By YS Chan
On Tuesday evening, an empty tour bus on the way to pick up passengers caught fire at KM10.9 from Genting Highlands.
According to Genting fire station chief Yusry Abdullah Sani, a distress call was received at 6.50pm and his men arrived at the scene some 20 minutes later. By then, the fire had already spread and the bus was completely burnt by the time the flames were doused.
Luckily, the fire did not occur when there were passengers in the bus. The driver escaped unscathed, and there was no report of anyone attempting to put out the fire using the fire extinguishers which are found in all commercial vehicles.
But why was a double-decker bus sent to pick up passengers at Genting Highlands when they are barred from mountain roads?
On Dec 20, 2010, a double-decker tour bus on its way down from Cameron Highlands overturned and 27 passengers were killed and another 10 injured.
It was at that point the worst road accident in our country. My letters, “High price of beauty” and “Double-decker risk on roads”, published two days after the tragedy, called for double-decker buses to be limited to city roads but they fell on deaf ears.
It was only in April 2014 that Deputy Transport Minister Abdul Aziz Kaprawi announced that double-decker buses would be barred from routes to Genting Highlands, Cameron Highlands, Fraser’s Hill, Bukit Larut, Bukit Tinggi and Gunung Jerai from May 1.
Judging by the number of bus fires in recent years, it appears that the authorities and bus operators have not taken preventive measures. Perhaps the 12 incidents over the course of just over three years, as listed below, will jolt them into realising that fire poses a serious risk to buses and passengers.
Jan 15, 2015: Eight people died while 21 were injured after a tour bus overturned and caught fire at KM326 of the North-South Expressway near Tapah.
Nov 11, 2015: A RapidKL bus caught fire in Petaling Jaya. All 20 passengers and the driver escaped unhurt. The fire started from a short-circuit in the engine area.
Oct 13, 2016: At Wangsa Maju in Kuala Lumpur, a RapidKL driver stopped his bus and told passengers to get out after smoke emerged from the engine compartment. The bus was soon engulfed in flames, which were so intense that six cars parked nearby caught fire.
Nov 29, 2016: A tour bus caught fire after it stopped at KM92 of the North-South Expressway, between Ayer Hitam and Yong Peng, after one of its tyres burst. All 30 Chinese tourists escaped unhurt before the bus was completely destroyed.
Dec 16, 2016: Forty passengers scrambled out of a tour bus when it burst into flames at Jalan Sultan Ismail in Kuala Lumpur.
Jan 2, 2017: An express bus on its way from Kuching to Miri caught fire at KM30 of Jalan Serian-Sri Aman near Balai Ringin. While there were no passenger casualties, the driver suffered burns on his ear and hand, and the bus was 80% destroyed.
Aug 20, 2017: An express bus carrying 10 passengers heading towards Johor Bahru burst into flames at KM121.4 of the North-South Expressway. The bus was charred to the core.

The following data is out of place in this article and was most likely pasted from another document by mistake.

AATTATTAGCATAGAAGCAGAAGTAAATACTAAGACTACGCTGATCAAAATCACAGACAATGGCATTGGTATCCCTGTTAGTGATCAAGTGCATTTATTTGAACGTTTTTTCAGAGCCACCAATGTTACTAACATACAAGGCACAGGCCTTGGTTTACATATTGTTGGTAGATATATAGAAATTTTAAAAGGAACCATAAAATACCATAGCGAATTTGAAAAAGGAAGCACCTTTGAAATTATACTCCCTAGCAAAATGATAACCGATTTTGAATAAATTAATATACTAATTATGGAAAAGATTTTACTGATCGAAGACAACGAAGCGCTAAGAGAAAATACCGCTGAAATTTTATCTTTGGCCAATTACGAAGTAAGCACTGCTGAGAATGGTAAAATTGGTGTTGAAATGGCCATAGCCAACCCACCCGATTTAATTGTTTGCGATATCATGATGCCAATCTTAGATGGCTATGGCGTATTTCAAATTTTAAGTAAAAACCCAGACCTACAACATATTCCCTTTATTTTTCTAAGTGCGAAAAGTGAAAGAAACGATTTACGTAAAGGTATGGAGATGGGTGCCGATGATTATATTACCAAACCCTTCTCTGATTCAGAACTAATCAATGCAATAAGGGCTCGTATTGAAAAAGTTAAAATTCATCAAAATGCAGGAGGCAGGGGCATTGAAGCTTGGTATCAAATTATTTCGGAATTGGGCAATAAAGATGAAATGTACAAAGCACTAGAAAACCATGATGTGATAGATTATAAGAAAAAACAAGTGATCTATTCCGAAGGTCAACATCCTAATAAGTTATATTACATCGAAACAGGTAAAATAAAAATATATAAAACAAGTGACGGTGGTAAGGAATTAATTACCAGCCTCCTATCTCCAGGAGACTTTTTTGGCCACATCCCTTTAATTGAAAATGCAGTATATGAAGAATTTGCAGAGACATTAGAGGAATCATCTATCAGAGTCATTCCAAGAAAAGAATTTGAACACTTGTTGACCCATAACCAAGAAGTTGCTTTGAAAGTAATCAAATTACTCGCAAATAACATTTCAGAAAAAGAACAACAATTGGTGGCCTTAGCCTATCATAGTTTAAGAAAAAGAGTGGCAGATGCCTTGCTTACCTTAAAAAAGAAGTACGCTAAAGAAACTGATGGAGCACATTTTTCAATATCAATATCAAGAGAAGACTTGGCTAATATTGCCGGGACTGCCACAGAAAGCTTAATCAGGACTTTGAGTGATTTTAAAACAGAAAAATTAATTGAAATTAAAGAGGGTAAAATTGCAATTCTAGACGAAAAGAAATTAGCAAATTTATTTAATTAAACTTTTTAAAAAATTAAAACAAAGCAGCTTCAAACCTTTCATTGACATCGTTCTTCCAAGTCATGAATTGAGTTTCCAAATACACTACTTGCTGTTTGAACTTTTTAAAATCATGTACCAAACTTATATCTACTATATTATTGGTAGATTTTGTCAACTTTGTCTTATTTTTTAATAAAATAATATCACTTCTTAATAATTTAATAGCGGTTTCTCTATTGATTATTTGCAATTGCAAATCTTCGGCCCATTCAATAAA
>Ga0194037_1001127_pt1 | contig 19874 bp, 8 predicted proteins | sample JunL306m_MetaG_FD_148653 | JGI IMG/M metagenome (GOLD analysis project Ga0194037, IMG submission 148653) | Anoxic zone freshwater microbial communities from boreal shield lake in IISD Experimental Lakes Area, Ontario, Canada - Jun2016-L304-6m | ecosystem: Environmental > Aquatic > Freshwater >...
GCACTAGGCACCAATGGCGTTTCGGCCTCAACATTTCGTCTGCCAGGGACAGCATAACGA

Dec 1, 2017: A double-decker express bus travelling from Alor Setar to Kuala Lumpur caught fire at KM201.5 of the North-South Expressway. Luckily, 38 passengers and the driver escaped a fiery death, as the blaze destroyed 80% of the bus.
Dec 14, 2017: A double-decker tour bus with 32 Indonesian tourists bound for Kuala Lumpur from Johor Bahru caught fire at KM99.9 of the North-South Expressway. Mercifully, no one was injured but the bus was destroyed and all passports and luggage on board were burned.
Jan 31, 2018: A RapidKL bus caught fire at KM31 of the Federal Highway. Attempts to put out the fire using a fire extinguisher failed, and the Fire and Rescue Department deployed 14 firemen to the scene. By the time the fire was put out, the bus was destroyed.
Feb 18, 2018: A tour bus travelling from Kundasang to Kota Kinabalu with 40 passengers caught fire at Crocker Range. Although the bus was destroyed, there were no injuries.
Feb 26, 2018: A stage bus with 42 passengers on board caught fire along Jalan Tebrau in Johor Bahru. The passengers and driver managed to rush out before the bus was engulfed in flames
We may not be so lucky the next time a bus catches fire. It appears that we are not heeding the tell-tale signs that all is not well with our locally built buses, particularly the electrical system fitted by coachbuilders or accessories added on by bus operators.
Although all buses are required to pass biannual inspections at Puspakom, vehicle examiners may not have the expertise to check electrical circuits and wiring.
Buses should be equipped with at least two fire extinguishers, one near the driver and the other in the engine compartment. For buses with luggage compartments, another fire extinguisher can be placed there.
Apart from the suffering of those injured and untold miseries to the loved ones of those killed, a bus catastrophe involving foreign visitors would also severely damage our tourism industry.
YS Chan is an FMT reader.
The views expressed are those of the author and do not necessarily reflect those of FMT.